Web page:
binge – Created with Haiku Deck, presentation software that inspires

Greg’s Post

3. Don’t over-optimize metrics. Marketers optimize their campaigns for particular metrics, usually some combination of awareness, sales or advocacy. For the most part, this is a reasonably good way to go about things. It directs strategy towards action and instills accountability into the process. Clients and executives, understandably, want to know that they are getting a solid return on their investment.

Yet it’s also easy to confuse measurement with meaning.

For instance, a few years ago, over-attention to pageviews drove marketers and publishers alike to use clickbait headlines. The problem, as BuzzFeed’s Ben Smith has explained, is that publishers who are optimizing for pageviews — which are really just clicks — are betraying the reader’s trust. The best headlines, he argues, are ones that offer a promise to readers and then over-deliver.

Marketers have a variety of metrics to evaluate what they publish and produce, including page views, video views, length of viewing, social media shares, and on and on. Yet none of that will tell you whether you have communicated a clear promise and are delivering on it. Optimize for mission, not for metrics.

Knowing how metrics tie to one another, a concept we shared in Make Buffer’s Social Failure Your Success is a CSF (Critical Success Factor) for successful online marketing. Metrics aren’t static. Today’s rising tide metrics can become tomorrow’s seesaw metric. And when metrics move from one state to another, from rising tide to seesaw PAIN usually follows.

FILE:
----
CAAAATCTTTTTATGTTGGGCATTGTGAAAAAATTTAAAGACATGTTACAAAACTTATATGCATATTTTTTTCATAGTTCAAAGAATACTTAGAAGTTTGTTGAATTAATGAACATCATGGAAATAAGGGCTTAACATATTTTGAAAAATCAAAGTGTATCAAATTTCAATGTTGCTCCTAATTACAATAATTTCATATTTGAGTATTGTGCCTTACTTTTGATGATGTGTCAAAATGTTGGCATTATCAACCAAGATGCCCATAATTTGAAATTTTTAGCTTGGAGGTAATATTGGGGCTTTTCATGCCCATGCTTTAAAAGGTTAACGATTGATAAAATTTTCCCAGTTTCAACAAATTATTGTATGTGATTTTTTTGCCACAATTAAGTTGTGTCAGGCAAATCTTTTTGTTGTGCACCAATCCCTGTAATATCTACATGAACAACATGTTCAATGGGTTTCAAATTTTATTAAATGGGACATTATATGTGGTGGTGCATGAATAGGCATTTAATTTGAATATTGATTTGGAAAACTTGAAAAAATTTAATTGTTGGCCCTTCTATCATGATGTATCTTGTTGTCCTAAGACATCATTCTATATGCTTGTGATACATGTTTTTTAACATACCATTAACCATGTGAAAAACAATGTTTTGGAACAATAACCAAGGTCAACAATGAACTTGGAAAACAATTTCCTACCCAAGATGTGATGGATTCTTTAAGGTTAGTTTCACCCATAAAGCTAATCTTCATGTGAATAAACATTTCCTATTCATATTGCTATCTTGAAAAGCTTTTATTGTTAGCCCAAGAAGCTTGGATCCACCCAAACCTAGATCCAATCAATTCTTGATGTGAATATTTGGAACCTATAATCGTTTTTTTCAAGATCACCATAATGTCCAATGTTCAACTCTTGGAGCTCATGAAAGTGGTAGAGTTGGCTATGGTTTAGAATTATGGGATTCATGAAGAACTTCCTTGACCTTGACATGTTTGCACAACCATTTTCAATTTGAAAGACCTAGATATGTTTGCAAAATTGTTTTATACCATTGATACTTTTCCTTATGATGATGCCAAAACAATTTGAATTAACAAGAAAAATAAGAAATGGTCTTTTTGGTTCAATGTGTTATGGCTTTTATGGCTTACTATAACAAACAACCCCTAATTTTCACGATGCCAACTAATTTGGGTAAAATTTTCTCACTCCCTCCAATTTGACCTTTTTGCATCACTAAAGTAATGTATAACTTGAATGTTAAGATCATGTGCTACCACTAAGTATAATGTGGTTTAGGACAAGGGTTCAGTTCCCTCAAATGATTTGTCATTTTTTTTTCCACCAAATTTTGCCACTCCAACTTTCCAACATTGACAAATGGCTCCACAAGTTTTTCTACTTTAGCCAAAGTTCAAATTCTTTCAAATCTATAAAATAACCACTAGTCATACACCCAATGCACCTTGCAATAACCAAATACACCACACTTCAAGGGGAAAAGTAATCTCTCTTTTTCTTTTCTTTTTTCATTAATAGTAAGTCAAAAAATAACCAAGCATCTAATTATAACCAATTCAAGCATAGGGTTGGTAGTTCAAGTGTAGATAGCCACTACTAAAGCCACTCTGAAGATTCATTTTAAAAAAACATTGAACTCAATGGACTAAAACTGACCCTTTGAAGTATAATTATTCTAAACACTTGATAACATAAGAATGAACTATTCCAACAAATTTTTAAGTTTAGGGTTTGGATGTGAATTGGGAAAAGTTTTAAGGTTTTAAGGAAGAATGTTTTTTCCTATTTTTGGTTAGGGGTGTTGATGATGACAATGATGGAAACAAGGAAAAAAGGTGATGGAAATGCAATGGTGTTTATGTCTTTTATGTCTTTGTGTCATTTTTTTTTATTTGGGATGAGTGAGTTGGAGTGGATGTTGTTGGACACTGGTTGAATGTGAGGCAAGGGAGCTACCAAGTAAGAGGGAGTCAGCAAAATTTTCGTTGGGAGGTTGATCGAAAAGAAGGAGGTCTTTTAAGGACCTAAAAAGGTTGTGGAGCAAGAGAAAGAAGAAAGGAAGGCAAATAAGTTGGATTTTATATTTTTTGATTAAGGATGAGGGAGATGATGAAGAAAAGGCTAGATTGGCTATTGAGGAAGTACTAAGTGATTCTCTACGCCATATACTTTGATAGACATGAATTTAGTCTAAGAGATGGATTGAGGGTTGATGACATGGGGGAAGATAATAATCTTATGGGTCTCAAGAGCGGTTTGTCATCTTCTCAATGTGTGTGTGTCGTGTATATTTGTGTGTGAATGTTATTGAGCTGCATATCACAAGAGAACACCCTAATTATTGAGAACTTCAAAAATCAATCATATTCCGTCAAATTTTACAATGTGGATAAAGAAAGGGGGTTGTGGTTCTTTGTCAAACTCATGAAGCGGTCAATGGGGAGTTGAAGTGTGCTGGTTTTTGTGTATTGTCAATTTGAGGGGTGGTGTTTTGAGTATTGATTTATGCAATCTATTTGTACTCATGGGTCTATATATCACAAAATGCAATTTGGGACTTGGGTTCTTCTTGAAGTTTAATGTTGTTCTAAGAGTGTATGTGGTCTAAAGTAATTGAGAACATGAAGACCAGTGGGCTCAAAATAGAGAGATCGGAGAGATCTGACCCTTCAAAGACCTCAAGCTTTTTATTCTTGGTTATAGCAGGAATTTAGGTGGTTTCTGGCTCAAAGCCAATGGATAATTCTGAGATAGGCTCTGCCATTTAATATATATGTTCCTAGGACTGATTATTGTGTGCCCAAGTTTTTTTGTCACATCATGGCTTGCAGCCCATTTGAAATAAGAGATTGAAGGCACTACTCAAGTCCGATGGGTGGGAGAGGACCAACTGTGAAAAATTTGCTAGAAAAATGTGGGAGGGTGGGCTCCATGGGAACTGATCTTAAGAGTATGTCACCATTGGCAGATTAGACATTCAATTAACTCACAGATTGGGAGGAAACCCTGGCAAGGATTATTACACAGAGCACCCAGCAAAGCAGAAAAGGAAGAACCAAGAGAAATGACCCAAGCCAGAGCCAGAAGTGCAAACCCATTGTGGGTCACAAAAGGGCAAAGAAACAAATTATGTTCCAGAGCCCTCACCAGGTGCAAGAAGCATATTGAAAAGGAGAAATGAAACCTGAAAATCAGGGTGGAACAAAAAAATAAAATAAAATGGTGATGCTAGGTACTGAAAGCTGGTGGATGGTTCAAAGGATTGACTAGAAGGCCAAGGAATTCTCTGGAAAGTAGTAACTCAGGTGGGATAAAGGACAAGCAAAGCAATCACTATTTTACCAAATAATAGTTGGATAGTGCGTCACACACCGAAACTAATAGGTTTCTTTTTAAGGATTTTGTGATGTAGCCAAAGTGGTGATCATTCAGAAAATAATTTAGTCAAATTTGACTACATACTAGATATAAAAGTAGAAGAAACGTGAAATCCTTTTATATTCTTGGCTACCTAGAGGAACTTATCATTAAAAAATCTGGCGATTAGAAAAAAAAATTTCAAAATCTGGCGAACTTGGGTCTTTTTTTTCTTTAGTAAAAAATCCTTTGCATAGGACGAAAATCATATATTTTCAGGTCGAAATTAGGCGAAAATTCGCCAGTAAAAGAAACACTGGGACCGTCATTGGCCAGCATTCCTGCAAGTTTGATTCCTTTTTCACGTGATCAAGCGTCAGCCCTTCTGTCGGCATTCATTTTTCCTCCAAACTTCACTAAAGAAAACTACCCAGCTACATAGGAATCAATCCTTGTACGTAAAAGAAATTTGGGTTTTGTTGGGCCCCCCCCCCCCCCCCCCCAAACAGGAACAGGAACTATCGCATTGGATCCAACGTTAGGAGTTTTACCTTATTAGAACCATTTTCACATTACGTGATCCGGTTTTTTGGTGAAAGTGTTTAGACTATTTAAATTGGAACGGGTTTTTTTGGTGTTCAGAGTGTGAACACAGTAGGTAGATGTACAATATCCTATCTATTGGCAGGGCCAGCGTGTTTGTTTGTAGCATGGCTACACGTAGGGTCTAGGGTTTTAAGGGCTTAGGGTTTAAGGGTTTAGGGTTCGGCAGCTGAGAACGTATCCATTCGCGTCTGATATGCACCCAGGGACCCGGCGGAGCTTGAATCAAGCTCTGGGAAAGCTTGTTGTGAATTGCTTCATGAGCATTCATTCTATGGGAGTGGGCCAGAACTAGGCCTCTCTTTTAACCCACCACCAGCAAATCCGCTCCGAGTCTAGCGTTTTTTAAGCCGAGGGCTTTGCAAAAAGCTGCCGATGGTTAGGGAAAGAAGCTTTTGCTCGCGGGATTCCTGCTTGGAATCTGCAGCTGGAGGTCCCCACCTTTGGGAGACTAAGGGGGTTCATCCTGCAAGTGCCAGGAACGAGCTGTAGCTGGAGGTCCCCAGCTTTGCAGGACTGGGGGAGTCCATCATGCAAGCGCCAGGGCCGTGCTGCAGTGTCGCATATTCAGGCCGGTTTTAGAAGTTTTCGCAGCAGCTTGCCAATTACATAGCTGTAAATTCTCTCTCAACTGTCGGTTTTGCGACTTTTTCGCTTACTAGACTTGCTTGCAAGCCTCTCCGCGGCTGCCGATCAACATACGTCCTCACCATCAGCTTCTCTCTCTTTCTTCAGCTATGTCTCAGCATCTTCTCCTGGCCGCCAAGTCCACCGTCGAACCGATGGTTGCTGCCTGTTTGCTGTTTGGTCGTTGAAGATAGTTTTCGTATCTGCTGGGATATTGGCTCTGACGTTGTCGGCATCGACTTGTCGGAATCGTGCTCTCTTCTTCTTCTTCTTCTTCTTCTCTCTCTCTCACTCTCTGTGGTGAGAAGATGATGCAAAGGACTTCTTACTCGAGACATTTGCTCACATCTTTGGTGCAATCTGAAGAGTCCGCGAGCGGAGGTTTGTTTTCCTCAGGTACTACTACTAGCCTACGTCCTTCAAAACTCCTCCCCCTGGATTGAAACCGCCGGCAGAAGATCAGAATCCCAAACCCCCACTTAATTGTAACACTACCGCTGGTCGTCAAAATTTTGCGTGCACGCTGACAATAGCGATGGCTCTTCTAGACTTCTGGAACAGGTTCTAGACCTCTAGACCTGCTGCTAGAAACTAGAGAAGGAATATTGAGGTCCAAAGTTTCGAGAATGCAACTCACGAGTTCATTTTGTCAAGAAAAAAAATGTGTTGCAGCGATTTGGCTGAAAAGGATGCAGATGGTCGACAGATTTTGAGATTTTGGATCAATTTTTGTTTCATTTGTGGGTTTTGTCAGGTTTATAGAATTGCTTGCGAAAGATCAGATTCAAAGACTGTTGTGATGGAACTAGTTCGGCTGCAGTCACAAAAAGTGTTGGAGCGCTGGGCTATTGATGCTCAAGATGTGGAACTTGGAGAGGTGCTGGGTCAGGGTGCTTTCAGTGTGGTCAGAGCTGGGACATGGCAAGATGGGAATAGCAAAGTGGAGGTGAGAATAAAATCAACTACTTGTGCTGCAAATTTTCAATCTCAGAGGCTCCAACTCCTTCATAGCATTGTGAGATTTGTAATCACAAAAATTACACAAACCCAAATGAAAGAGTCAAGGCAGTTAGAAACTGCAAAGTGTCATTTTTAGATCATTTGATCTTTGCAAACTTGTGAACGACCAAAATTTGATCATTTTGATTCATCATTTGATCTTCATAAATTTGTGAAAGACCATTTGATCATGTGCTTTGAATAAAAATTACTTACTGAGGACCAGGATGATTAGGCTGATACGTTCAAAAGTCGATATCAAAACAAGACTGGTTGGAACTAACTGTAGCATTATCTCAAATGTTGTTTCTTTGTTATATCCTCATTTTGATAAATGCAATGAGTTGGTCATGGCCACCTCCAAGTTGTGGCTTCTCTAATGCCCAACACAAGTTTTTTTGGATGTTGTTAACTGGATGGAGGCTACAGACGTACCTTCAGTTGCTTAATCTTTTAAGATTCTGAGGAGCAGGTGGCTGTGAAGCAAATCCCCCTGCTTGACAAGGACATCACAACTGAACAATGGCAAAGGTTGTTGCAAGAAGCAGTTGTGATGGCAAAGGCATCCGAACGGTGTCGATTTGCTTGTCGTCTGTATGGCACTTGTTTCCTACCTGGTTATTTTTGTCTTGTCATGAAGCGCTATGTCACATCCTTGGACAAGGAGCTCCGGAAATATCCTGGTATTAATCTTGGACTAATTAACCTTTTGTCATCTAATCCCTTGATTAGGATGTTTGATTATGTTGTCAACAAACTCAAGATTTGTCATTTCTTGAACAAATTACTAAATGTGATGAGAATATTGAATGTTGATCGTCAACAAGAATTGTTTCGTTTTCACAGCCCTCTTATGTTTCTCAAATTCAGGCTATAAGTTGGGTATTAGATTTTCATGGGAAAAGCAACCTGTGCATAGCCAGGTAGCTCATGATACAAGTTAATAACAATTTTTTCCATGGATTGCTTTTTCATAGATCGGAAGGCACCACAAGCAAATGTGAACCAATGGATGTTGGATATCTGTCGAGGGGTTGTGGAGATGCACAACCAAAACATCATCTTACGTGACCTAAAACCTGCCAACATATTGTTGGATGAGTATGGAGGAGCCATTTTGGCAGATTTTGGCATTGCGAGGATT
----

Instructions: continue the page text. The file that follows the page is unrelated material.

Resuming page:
No once can determine the dependent relationships your business, website and branding bring. How your traffic is tied to conversions (however set) can be very different than how my team and I set up our Key Performance Indicators (KPIs) when I was a Director of Ecommerce. The real ART and SCIENCE of becoming a great online marketer is sensing, setting up and evolving a site’s metrics so your actions, your content marketing, becomes better faster.  

Greg’s Post

4. Understand that publishing is a product, not a campaign.

Marketers launch campaigns for a variety of reasons, like promoting a new product, driving sales for a promotion, or picking up their net promoter score. These are all valid objectives and traditional campaigns are well suited to achieving them. Yet as I noted above, publishing offers marketers the ability to hold attention, not just grab it.

That’s especially important in a digital environment because every consumer action related to a campaign can be tracked by competitors, allowing them to retarget customers who show an intent to purchase. In effect, if you restrict marketing activity to promotional campaigns, you will end up providing your rivals with a free lead generation service.